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Believe a Mom, Mister Rogers Is the Sexiest Man in the Neighborhood

I'm a 40-something mom in search of a good time. Mister Rogers has what I want. No joke.

Mister Rogers is a snack. That cardigan? Those khakis? They look great on him. They’d look even better on my floor in the morning. And no, I’m not joking. Our culture may not sexualize Mister Rogers, but I’m going to. Of course, I am. Mister Rogers has what I want as a 40-something (not your fucking business) mother. He cares about others (hot), he spends a lot of time developing ways to nurture (sexy), and he knows how to really, truly, actively listen (*screaming climax*).

I have dated, and/or bedded, my share of assholes — most of us straight women have. They seem sexy at first, but it’s the superficial kind of sexy, not the gives-me-multiple-orgasms kind. What many of us want is a more sensitive man, someone capable of something real and lasting — and pleasurable. Because the sensy man’s (very) dirty secret is that he’s better in bed — by, like, a lot. They say that nice guys finish last and that’s not the truth. They do, however, finish after me.

Which brings us to the man in the cardigan. I look back at images of him from the 1970s and 1980s and I see no-joke sex appeal. I see someone who is present and attentive and kind to children. Perhaps those are not the qualities you associate with a ladies’ man, but they should be. For many (most?) of us, that combination of selflessness and self-knowledge is what gets our juices flowing. He can keep his house shoes on if he wants.

This is all to say that most guys could probably benefit sexually from reconsidering — let’s just call it: becoming more like — Mister Rogers. He might not look like Jason Momoa to you, but to millions of us, he looks like dessert. There are a few reasons why. Mister Rogers….

Put Others First: What kind of dude devotes his life to helping children find themselves, giving up what would have surely been a successful run as a big-time pianist? A hottie who knows that giving often feels better than receiving. For me, watching Mister Rogers is like bingeing alt porn (altruism porn, that is).

Knew How to Listen: Mister Rogers knew conversation was about listening and talking — in that order. Oh, what’s that? You want to know if I saw that and what I think of it? And if I could say more about it while you reflect on what I’m saying? I’m going to tell you all about my thoughts and feelings, but I’ve got something else in mind first.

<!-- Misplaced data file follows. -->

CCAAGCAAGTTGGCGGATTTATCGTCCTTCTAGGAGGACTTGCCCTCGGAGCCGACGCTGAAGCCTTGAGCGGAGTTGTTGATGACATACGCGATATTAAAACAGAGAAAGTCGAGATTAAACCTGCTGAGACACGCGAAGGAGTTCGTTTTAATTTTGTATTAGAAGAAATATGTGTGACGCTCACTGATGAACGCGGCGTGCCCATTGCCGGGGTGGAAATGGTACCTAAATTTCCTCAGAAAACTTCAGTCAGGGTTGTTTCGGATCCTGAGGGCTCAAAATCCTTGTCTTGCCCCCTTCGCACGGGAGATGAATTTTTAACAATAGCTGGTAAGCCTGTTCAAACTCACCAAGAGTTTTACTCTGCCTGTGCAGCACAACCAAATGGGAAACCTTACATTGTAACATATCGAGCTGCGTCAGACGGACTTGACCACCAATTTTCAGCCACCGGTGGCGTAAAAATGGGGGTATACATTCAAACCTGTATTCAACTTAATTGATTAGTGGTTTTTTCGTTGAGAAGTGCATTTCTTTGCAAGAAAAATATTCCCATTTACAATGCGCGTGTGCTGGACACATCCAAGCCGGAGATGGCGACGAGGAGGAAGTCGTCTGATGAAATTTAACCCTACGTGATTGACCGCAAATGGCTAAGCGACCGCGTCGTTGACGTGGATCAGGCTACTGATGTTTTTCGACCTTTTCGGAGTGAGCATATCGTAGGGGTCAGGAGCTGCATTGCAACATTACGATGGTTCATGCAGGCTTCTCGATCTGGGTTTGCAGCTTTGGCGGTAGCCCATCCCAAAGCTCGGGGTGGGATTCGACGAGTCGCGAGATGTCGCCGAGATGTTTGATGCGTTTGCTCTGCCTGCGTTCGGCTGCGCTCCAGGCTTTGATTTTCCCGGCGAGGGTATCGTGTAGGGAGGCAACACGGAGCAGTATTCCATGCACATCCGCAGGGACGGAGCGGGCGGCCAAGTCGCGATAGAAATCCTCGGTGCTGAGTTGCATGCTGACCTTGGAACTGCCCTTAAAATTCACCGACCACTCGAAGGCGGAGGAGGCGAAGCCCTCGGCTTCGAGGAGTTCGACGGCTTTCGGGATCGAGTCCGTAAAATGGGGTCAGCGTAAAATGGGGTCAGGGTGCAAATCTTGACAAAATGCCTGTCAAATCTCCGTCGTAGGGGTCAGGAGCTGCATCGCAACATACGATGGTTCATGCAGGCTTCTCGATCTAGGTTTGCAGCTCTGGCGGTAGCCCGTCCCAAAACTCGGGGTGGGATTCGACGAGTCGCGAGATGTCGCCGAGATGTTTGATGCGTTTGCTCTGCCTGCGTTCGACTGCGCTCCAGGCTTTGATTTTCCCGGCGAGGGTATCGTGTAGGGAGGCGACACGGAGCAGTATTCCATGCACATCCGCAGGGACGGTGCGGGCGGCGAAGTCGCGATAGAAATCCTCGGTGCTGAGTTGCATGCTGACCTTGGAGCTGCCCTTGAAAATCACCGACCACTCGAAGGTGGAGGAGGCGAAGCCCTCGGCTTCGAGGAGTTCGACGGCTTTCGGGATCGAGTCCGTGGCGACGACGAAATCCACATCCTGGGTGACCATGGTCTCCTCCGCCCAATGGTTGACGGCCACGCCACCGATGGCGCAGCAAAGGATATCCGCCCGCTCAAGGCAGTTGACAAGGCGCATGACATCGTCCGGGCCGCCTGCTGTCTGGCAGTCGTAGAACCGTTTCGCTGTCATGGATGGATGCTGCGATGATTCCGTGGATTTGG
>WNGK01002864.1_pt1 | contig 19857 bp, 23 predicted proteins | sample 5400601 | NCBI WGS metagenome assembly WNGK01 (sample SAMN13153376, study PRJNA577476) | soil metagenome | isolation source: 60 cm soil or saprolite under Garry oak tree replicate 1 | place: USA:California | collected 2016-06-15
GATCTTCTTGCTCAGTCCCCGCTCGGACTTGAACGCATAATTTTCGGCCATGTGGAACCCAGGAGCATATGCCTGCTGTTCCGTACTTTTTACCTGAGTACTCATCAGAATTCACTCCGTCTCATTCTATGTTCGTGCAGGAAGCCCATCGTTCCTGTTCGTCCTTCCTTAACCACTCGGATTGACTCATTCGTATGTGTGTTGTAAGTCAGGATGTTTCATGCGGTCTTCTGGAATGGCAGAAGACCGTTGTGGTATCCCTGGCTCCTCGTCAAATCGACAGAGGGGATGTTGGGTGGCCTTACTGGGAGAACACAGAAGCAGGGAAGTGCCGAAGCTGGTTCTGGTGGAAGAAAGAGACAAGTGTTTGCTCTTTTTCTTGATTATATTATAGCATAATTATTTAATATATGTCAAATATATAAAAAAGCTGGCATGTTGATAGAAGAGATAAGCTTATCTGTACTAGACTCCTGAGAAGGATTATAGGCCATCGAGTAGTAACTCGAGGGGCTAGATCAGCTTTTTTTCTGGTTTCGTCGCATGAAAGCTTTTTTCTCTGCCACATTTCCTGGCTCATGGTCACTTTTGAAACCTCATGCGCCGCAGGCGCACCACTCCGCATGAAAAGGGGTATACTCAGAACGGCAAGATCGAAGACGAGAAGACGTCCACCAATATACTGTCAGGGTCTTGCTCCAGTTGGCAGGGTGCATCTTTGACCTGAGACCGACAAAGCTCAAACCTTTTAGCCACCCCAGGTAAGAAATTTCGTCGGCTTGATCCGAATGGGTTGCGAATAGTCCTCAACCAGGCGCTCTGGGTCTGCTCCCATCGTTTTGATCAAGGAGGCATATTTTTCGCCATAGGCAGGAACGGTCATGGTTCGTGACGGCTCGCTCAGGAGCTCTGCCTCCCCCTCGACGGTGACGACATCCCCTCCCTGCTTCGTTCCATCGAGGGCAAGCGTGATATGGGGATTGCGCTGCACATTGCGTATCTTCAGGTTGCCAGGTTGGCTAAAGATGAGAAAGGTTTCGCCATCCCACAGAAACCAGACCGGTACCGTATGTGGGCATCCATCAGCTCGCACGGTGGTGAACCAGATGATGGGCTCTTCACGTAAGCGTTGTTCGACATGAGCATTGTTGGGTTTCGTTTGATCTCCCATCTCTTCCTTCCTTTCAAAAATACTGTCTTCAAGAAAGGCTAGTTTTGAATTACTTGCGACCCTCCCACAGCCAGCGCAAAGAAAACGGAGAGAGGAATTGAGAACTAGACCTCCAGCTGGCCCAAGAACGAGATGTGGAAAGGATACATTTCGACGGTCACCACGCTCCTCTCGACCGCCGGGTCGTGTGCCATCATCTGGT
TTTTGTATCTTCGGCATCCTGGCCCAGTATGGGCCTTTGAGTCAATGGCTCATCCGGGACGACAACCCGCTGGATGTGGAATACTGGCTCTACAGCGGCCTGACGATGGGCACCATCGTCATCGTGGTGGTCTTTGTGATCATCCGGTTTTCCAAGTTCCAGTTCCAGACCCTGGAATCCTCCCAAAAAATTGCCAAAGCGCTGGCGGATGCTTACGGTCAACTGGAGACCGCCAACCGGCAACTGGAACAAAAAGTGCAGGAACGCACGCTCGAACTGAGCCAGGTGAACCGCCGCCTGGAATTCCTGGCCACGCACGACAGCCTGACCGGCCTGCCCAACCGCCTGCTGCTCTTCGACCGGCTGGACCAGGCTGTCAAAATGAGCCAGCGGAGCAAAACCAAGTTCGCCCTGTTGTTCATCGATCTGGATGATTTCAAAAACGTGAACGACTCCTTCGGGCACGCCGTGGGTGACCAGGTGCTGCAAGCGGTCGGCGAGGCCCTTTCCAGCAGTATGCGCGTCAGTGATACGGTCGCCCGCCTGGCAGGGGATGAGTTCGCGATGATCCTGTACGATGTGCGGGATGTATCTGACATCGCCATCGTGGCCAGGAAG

Fatherly IQ
  1. When was the last time you yelled at your kids?
    Today
    A couple days ago
    Within the last week
    I can’t remember. I don’t yell very often
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Didn’t Interrupt: Have you watched Mister Rogers’ Neighborhood? Half the time Mister Rogers is standing there silently, with a slight smile, just observing. He’s not even awkward about it. He’s patiently waiting for kids sitting on couches whom he can’t even see to respond to his questions. You know what else requires a lot of patience and listening? Anal.

Liked His Mom: Thinking about dudes’ moms doesn’t generally get me off, but, as every hot-blooded woman knows, a man’s relationship with his mom can be very revealing. Mister Rogers wore those ugly sweaters every day, exposing himself to teasing from the entire U.S. population. He didn’t fucking care. His mom put a lot of fucking love into those sweaters, and Mister Rogers cared more about that love than, you know, dressing like an adult. You know what a man with that capacity for gratitude is going to get wrapped up in? My legs.

Was Strong: I’m talking emotional strength here, which is the only kind I care about. He was impossible to wrongfoot. The vicissitudes of the Neighborhood — of life, really — never got to the guy. When his goldfish died, he didn’t avoid having feelings about it. He processed it. He stared down the ugliness of death while helping others make sense of it. I’m in for the coital if the post-coital chat contains deep truths.

Was Confident: He wasn’t a big or boastful guy: those are, of course, the opposite of confident. Mister Rogers was instead a rare thing: secure. He thought jokes about him were funny, but also didn’t back down in front of an audience of millions or Congress or advertisers or anyone who threatened his vision for a better world. He was gentle, sure, but not soft. And that makes me a little bit lady-hard.

There were rumors for decades that Mister Rogers was bisexual or gay or an army sniper. People generally make up stories about humans they don’t totally understand. What many men fail to understand about Mister Rogers is the magnitude of his incorruptibility. He was on the air for 31 years and he was never craven or selfish. He took care of his fish and his Make-Believe friends and the millions of kids he helped raise. He was focused and effective. He was kind.

And I’m here for all that. Lots of us are. So get a sweater and zip it all the way up. You know how I like it.

Admire Fred Rogers? We do too. That’s why Fatherly has released Finding Fred, a narrative podcast about the ideas that animated Mister Rogers’ Neighborhood and what they mean in 2019. Listen to the show on iTunes or online to hear journalist Carvell Wallace grapple with the legacy of a kind, but complicated man.